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Professional Certificate in Web Accessibility

Course prerequisites

Technical knowledge of web design or development.

Course objectives

At the end of the course students should have the ability to:

  • Design and develop accessible websites, including the:
    • Development of accessible cascading style sheets (CSS)
    • Creation of accessible multimedia content using captions and transcriptions
    • Development of accessible forms and CAPTCHAs
    • Use of attributes to make images and tables accessible
    • Enabling of web authoring tools
  • Audit websites against international accessibility standards, the W3C Web Content Accessibility Guidelines 2.0 (WCAG 2.0), recently adopted by the Australian Government
  • Understand the principles of usability and accessible web development, and the different ways that people with disabilities access the web
  • Understand accessibility legislation and standards compliance in Australia and internationally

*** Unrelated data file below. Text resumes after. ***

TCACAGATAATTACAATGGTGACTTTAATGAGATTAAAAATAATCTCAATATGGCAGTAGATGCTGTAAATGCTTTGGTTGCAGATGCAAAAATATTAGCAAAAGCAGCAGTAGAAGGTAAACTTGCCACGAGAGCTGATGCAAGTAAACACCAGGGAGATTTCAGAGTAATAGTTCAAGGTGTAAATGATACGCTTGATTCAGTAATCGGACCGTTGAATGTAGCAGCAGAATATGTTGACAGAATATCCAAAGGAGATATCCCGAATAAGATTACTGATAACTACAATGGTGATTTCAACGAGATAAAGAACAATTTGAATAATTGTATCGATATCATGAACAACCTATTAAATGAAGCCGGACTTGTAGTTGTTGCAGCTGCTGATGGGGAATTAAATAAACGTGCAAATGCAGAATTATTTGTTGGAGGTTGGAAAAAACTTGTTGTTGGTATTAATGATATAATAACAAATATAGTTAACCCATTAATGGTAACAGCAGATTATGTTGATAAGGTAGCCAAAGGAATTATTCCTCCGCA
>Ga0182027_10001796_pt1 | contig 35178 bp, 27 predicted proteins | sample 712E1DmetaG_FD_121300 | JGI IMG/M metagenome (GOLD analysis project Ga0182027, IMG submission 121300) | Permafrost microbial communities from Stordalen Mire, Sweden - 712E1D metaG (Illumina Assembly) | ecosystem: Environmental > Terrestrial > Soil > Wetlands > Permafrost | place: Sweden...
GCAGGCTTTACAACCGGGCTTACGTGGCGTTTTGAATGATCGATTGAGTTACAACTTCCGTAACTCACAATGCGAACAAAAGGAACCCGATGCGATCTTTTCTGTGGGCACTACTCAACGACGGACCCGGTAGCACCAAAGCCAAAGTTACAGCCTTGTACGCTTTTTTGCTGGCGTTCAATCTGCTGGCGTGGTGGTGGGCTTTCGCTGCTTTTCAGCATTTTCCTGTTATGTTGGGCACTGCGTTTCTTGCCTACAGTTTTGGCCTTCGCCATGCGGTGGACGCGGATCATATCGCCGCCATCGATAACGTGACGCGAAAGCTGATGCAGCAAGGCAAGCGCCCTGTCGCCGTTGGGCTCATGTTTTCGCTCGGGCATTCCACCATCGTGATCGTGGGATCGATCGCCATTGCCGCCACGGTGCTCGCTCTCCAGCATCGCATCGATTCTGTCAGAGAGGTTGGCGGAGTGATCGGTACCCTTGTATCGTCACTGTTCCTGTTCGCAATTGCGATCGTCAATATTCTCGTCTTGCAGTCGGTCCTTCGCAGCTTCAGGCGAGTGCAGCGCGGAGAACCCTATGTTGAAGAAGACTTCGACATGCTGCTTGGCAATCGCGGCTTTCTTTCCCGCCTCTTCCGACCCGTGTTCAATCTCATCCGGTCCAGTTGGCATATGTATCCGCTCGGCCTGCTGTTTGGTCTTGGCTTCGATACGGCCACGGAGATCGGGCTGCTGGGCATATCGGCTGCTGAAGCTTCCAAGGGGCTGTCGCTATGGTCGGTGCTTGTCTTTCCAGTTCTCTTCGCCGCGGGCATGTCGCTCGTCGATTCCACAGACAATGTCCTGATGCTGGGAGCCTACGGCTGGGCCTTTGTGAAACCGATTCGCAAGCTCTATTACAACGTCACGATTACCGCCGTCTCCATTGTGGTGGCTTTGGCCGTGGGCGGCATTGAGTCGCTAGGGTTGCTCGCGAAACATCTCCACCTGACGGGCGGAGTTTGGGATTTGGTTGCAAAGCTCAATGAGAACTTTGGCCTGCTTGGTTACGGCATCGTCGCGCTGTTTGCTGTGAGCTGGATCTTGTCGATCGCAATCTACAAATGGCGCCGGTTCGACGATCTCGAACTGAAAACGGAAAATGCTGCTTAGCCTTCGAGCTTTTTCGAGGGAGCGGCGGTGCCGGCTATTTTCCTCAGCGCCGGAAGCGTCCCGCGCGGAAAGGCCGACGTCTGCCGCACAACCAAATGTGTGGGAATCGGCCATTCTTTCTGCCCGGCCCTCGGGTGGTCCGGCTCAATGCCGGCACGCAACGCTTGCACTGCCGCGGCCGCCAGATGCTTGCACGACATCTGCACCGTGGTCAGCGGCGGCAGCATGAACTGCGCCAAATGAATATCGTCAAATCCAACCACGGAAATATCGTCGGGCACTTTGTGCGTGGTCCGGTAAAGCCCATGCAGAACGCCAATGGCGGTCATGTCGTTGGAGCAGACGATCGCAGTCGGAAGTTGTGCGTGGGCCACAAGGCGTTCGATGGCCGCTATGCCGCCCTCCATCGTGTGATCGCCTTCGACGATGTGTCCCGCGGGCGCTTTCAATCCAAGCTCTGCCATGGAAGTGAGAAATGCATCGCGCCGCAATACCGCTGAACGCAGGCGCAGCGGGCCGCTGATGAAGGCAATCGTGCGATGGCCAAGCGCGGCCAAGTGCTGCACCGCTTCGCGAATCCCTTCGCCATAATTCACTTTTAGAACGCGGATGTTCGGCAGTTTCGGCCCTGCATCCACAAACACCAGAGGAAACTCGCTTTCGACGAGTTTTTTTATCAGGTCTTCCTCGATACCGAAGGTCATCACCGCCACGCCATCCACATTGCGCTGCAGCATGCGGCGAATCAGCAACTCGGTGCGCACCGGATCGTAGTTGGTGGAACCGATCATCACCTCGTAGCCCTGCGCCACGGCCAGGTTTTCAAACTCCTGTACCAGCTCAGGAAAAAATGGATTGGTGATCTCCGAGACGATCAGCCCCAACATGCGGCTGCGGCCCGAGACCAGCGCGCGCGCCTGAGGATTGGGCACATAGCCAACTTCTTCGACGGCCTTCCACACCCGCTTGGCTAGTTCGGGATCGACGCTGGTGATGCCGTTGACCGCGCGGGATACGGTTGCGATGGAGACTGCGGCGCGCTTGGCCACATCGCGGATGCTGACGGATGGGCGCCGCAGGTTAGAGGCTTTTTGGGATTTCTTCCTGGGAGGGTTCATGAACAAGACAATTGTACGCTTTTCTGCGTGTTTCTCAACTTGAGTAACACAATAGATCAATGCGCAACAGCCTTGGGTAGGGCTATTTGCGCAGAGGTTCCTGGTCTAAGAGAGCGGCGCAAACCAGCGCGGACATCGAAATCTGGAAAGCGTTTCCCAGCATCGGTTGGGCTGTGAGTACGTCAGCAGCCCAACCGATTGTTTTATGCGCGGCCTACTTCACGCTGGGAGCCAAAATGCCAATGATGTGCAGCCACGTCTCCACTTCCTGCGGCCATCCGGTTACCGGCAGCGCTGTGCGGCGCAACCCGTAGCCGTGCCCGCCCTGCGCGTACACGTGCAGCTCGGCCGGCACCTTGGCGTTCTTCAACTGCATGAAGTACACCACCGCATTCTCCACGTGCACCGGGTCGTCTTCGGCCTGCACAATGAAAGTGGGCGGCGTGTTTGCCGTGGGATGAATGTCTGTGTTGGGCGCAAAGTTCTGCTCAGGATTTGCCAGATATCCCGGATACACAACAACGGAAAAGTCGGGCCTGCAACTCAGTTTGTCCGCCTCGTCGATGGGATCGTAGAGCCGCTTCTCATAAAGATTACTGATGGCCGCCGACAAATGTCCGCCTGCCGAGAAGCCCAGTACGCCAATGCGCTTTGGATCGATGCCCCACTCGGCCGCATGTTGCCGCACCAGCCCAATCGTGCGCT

Learning modules

  1. Web accessibility: importance and benefits
  2. Policy and legislative frameworks
  3. Practical guidelines
  4. More advanced techniques for web accessibility
  5. Authoring Tool Accessibility Guidelines (ATAG) 2.0
  6. Future standards, including HTML 5 and WAI-ARIA


Students must complete three graded practical assessments focusing on:

  1. Project analysis report 1 (25%): User experience and WAI-ARIA
  2. Project analysis report 2 (35%): Enabling accessibility tools and captioning
  3. Major project (40%): Creating a prototype accessible website and testing compliance

Course formats

The course will be delivered online, with students taking part in online discussions with lecturers and students and participating in practical activities.

Course time commitment

As the course is completely online and has no set hourly commitments each week, participants have freedom with their time spent on the course. However, it is recommended participants allow about three hours per week to read modules and participate in activities. There is one assessment every fortnight which would probably require a couple of hours additional to the normal three hours per week to complete.

Learn from the experts

Dr Ruchi Permvattana - Lecturer

Dr Scott Hollier - Media Access Australia Project Manager and Advisory Committee representative, World Wide Web Consortium (W3C). Dr Hollier is also legally blind.